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J Gerontol B Psychol Sci Soc Sci. 2020 Mar 24. pii: gbaa036. doi: 10.1093/geronb/gbaa036. [Epub ahead of print]

Do welfare regimes moderate cumulative dis/advantages over the life course? Cross-national evidence from longitudinal SHARE data.

Author information

1
Swiss NCCR "LIVES - Overcoming Vulnerability: Life Course Perspectives", University of Geneva, Switzerland.
2
Center for the Interdisciplinary Study of Gerontology and Vulnerability, University of Geneva, Switzerland.
3
Department of Community Medicine, Primary Care and Emergency Medicine, Geneva University Hospitals, Switzerland.
4
ZHAW School of Social Work, Institute of Diversity and Social Integration, Zurich, Switzerland.
5
INSERM, UMR1027, Toulouse, France.
6
Université Toulouse III Paul-Sabatier, UMR1027, Toulouse, France.
7
NOVA - Norwegian Social Research, Centre for Welfare and Labour Research, OsloMet - Oslo Metropolitan University, Oslo, Norway.
8
Department of Readaptation and Geriatrics, University of Geneva, Switzerland.
9
Institute of Sociological Research, University of Geneva, Switzerland.

Abstract

OBJECTIVES:

This study aimed to examine the cumulative disadvantage of different forms of childhood misfortune and adult-life socioeconomic conditions with regard to trajectories and levels of self-rated health in old age and whether these associations differed between welfare regimes (Scandinavian, Bismarckian, Southern European, and Eastern European).

METHOD:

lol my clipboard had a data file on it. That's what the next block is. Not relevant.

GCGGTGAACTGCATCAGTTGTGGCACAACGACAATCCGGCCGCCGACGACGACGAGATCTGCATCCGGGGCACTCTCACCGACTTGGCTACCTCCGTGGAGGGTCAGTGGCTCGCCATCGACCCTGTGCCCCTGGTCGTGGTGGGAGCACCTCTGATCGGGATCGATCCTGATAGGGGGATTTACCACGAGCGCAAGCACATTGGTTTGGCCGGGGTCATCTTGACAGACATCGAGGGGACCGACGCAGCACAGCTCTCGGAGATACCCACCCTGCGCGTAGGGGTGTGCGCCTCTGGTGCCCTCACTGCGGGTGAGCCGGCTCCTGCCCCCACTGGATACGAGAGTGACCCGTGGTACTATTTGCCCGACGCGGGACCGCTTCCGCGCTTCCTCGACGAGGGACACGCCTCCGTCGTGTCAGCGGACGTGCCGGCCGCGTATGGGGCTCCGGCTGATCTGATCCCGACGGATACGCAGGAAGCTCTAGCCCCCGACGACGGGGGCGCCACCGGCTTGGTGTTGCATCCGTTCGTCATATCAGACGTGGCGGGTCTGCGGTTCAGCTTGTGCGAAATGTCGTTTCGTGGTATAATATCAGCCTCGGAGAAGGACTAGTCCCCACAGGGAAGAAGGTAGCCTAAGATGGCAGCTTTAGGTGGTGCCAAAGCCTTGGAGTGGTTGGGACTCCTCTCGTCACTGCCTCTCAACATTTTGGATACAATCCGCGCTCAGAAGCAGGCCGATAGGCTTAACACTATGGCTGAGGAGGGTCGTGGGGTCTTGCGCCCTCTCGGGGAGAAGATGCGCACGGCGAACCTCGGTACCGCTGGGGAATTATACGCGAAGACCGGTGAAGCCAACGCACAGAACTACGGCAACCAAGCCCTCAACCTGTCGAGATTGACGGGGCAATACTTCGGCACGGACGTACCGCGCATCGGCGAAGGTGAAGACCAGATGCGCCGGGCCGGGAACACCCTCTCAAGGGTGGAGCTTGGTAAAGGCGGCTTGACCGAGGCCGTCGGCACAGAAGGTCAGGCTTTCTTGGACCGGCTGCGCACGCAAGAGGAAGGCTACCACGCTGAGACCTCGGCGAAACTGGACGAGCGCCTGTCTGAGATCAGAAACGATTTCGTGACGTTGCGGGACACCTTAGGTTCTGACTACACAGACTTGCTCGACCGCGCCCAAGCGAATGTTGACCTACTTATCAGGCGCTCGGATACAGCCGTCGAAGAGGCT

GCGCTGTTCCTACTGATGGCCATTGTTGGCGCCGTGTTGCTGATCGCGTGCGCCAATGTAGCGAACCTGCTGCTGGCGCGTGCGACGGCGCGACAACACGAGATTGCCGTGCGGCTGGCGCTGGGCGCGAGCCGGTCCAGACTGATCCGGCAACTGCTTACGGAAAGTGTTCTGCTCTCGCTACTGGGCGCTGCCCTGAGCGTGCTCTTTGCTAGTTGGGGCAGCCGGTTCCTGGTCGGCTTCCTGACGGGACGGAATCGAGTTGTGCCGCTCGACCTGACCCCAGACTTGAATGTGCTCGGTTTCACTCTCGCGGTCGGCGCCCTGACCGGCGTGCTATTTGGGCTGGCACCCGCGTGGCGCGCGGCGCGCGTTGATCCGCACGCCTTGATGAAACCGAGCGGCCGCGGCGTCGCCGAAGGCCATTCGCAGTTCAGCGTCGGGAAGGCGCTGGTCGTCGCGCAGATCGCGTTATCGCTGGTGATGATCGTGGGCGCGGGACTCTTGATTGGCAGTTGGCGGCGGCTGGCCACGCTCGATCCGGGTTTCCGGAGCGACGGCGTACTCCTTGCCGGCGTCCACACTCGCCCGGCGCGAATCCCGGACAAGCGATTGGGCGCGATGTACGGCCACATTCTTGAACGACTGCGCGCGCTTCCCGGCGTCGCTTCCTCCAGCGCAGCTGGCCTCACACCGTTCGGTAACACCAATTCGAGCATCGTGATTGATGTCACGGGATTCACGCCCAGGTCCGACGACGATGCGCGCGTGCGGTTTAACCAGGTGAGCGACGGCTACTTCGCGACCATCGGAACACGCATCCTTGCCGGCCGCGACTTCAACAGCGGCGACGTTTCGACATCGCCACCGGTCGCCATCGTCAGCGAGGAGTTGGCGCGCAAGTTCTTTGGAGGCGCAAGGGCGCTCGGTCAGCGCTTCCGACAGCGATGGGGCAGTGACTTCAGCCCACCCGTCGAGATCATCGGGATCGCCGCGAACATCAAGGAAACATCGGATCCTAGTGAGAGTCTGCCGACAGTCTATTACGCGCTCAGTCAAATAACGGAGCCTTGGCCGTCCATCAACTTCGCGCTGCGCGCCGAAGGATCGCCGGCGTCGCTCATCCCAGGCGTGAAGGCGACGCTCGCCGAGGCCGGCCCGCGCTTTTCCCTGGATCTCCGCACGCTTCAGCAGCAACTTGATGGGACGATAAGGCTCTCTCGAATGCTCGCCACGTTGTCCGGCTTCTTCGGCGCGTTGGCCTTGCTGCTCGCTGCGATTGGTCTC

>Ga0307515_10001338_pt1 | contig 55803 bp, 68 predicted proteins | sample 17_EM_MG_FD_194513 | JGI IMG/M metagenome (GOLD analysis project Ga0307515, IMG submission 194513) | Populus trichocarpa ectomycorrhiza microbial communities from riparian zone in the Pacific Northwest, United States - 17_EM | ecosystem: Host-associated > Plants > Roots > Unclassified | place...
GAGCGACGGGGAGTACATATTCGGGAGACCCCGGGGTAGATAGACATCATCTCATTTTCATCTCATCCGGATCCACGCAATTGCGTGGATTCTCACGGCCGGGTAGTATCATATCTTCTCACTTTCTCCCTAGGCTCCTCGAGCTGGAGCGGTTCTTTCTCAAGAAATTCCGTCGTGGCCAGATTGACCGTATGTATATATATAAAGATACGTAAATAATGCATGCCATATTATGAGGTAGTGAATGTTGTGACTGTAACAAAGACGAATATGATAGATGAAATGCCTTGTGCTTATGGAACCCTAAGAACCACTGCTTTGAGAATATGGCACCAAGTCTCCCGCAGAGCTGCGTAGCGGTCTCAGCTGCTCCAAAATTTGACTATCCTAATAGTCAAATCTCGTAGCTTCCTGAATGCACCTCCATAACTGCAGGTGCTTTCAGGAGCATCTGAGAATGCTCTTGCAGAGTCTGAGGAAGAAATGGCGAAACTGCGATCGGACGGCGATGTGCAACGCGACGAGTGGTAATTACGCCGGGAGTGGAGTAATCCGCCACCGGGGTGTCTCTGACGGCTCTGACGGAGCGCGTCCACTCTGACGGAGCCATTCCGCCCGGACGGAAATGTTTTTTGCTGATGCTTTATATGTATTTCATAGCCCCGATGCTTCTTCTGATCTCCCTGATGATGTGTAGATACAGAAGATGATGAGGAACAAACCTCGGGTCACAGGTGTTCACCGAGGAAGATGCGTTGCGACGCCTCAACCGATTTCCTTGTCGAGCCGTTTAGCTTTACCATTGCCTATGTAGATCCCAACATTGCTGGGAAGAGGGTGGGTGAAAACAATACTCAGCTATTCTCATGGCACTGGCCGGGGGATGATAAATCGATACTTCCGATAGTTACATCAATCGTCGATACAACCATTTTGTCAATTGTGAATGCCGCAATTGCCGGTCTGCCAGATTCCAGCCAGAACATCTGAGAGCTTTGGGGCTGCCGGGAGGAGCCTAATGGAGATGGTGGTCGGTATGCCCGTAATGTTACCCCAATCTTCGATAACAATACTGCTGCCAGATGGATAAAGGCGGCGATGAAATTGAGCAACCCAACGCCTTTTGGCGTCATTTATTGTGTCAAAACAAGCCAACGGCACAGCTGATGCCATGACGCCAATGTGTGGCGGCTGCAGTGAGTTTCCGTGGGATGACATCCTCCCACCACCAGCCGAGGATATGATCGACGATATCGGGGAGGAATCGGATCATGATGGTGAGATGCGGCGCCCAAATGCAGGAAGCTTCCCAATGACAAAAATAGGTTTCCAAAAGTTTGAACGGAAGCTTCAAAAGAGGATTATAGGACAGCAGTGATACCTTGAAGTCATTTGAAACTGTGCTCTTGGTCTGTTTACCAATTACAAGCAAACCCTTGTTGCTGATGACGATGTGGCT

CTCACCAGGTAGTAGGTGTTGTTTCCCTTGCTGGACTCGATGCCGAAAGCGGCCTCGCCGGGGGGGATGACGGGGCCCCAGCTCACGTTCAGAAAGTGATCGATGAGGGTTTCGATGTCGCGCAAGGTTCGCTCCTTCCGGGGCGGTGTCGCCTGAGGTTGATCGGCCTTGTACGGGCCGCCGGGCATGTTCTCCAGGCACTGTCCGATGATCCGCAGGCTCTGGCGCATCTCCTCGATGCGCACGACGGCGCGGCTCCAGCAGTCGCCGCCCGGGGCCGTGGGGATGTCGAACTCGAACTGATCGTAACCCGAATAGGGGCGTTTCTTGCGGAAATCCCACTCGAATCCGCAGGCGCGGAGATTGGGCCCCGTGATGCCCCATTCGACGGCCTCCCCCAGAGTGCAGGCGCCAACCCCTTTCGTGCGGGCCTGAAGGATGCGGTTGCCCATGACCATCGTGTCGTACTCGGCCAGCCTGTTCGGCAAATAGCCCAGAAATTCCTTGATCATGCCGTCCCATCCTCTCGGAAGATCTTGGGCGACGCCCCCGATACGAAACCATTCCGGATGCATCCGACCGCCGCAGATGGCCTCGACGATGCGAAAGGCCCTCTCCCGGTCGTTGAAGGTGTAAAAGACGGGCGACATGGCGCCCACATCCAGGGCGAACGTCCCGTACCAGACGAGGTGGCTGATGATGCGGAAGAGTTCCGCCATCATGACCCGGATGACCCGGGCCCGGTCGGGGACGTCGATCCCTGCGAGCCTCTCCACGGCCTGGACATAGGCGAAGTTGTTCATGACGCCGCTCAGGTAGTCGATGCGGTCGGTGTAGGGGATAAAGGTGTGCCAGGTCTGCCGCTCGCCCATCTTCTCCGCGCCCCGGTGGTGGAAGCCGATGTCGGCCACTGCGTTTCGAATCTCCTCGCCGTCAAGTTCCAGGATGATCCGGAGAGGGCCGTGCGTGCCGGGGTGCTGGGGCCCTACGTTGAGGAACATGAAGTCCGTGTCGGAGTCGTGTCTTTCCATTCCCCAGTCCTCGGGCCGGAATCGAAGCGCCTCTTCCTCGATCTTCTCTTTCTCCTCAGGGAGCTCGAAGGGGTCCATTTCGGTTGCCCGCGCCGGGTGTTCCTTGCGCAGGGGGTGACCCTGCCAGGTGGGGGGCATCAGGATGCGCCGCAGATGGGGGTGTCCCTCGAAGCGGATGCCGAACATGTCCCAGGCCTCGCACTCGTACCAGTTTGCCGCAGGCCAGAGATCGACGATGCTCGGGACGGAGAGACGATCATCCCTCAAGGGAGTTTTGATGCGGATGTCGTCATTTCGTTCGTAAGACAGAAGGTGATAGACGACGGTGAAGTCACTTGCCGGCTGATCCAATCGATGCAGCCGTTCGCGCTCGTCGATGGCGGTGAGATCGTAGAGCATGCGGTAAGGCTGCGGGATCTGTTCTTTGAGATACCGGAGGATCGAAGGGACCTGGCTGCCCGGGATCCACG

The study included 24,004 respondents aged 50 to 96 from the longitudinal SHARE survey. Childhood misfortune included childhood socioeconomic conditions, adverse childhood experiences, and adverse childhood health experiences. Adult-life socioeconomic conditions consisted of education, main occupational position, and financial strain. We analyzed associations with poor self-rated health using confounder-adjusted mixed-effects logistic regression models for the complete sample and stratified by welfare regime.

RESULTS:

Disadvantaged respondents in terms of childhood misfortune and adult-life socioeconomic conditions had a higher risk of poor self-rated health at age 50. However, differences narrowed with aging between adverse-childhood-health-experiences categories (driven by Southern and Eastern European welfare regimes), categories of education (driven by Bismarckian welfare regime), and main occupational position (driven by Scandinavian welfare regime).

DISCUSSION:

Our research did not find evidence of cumulative disadvantage with aging in the studied life-course characteristics and age range. Instead, trajectories showed narrowing differences with differing patterns across welfare regimes.

KEYWORDS:

Cumulative advantage/disadvantage; Early origins of health; Life course analysis; Self-rated health

PMID:
32206791
DOI:
10.1093/geronb/gbaa036

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